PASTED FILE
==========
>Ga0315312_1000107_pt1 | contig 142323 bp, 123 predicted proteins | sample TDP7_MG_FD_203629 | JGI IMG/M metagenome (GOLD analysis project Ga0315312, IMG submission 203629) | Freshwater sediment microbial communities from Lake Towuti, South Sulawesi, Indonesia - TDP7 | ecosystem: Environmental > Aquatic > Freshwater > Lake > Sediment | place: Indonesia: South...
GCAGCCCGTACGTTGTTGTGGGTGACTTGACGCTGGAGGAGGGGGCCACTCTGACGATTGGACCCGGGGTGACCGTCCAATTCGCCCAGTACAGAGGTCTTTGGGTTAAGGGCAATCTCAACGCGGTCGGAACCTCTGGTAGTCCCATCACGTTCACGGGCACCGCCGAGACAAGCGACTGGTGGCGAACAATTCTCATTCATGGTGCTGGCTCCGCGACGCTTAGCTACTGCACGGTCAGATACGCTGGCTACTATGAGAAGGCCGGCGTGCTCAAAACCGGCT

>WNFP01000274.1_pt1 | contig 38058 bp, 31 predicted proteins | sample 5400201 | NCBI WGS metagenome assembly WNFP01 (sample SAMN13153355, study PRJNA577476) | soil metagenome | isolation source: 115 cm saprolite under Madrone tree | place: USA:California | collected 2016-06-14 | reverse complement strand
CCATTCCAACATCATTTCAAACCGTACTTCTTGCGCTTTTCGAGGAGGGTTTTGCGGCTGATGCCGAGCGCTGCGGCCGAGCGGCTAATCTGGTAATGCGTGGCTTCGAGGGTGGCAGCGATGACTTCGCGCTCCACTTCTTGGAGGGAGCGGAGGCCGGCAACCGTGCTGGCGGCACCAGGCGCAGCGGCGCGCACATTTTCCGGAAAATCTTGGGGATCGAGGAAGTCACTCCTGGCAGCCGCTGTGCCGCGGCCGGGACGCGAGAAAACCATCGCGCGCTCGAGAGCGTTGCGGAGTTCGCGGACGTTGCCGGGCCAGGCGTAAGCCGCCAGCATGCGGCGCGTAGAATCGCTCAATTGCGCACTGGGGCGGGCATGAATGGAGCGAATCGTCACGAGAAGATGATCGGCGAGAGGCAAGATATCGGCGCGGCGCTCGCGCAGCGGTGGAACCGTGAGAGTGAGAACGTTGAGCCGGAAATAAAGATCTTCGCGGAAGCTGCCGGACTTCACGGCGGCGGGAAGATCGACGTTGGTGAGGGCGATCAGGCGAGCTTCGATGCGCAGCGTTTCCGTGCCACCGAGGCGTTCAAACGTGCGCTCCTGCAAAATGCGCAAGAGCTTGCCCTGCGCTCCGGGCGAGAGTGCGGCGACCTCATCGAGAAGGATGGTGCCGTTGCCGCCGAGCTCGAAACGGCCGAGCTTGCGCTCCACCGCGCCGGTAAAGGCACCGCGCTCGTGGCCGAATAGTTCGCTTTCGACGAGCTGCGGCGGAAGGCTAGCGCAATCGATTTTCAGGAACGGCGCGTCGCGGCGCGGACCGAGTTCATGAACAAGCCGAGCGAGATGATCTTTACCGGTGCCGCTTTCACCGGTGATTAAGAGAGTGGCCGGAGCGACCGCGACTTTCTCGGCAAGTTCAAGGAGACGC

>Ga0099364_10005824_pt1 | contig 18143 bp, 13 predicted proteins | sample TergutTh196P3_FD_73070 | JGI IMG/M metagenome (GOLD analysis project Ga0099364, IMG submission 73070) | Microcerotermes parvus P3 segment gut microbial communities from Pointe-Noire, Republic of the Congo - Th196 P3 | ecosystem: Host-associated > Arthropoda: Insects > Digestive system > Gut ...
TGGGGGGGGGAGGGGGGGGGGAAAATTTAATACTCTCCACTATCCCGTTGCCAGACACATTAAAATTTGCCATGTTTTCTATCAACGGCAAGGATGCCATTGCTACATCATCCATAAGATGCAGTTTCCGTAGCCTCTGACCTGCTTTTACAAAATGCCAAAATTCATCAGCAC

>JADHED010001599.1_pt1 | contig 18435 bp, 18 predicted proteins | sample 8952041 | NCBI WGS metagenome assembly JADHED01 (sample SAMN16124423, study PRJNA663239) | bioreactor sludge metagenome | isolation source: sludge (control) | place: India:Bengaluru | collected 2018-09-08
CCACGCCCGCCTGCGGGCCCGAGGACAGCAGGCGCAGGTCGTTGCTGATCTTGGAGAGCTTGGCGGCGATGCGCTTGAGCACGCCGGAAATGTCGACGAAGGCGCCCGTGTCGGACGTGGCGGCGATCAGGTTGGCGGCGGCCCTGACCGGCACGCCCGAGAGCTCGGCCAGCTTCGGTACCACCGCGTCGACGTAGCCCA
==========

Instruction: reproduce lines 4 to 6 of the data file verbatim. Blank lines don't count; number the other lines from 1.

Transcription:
CCATTCCAACATCATTTCAAACCGTACTTCTTGCGCTTTTCGAGGAGGGTTTTGCGGCTGATGCCGAGCGCTGCGGCCGAGCGGCTAATCTGGTAATGCGTGGCTTCGAGGGTGGCAGCGATGACTTCGCGCTCCACTTCTTGGAGGGAGCGGAGGCCGGCAACCGTGCTGGCGGCACCAGGCGCAGCGGCGCGCACATTTTCCGGAAAATCTTGGGGATCGAGGAAGTCACTCCTGGCAGCCGCTGTGCCGCGGCCGGGACGCGAGAAAACCATCGCGCGCTCGAGAGCGTTGCGGAGTTCGCGGACGTTGCCGGGCCAGGCGTAAGCCGCCAGCATGCGGCGCGTAGAATCGCTCAATTGCGCACTGGGGCGGGCATGAATGGAGCGAATCGTCACGAGAAGATGATCGGCGAGAGGCAAGATATCGGCGCGGCGCTCGCGCAGCGGTGGAACCGTGAGAGTGAGAACGTTGAGCCGGAAATAAAGATCTTCGCGGAAGCTGCCGGACTTCACGGCGGCGGGAAGATCGACGTTGGTGAGGGCGATCAGGCGAGCTTCGATGCGCAGCGTTTCCGTGCCACCGAGGCGTTCAAACGTGCGCTCCTGCAAAATGCGCAAGAGCTTGCCCTGCGCTCCGGGCGAGAGTGCGGCGACCTCATCGAGAAGGATGGTGCCGTTGCCGCCGAGCTCGAAACGGCCGAGCTTGCGCTCCACCGCGCCGGTAAAGGCACCGCGCTCGTGGCCGAATAGTTCGCTTTCGACGAGCTGCGGCGGAAGGCTAGCGCAATCGATTTTCAGGAACGGCGCGTCGCGGCGCGGACCGAGTTCATGAACAAGCCGAGCGAGATGATCTTTACCGGTGCCGCTTTCACCGGTGATTAAGAGAGTGGCCGGAGCGACCGCGACTTTCTCGGCAAGTTCAAGGAGACGC

>Ga0099364_10005824_pt1 | contig 18143 bp, 13 predicted proteins | sample TergutTh196P3_FD_73070 | JGI IMG/M metagenome (GOLD analysis project Ga0099364, IMG submission 73070) | Microcerotermes parvus P3 segment gut microbial communities from Pointe-Noire, Republic of the Congo - Th196 P3 | ecosystem: Host-associated > Arthropoda: Insects > Digestive system > Gut ...
TGGGGGGGGGAGGGGGGGGGGAAAATTTAATACTCTCCACTATCCCGTTGCCAGACACATTAAAATTTGCCATGTTTTCTATCAACGGCAAGGATGCCATTGCTACATCATCCATAAGATGCAGTTTCCGTAGCCTCTGACCTGCTTTTACAAAATGCCAAAATTCATCAGCAC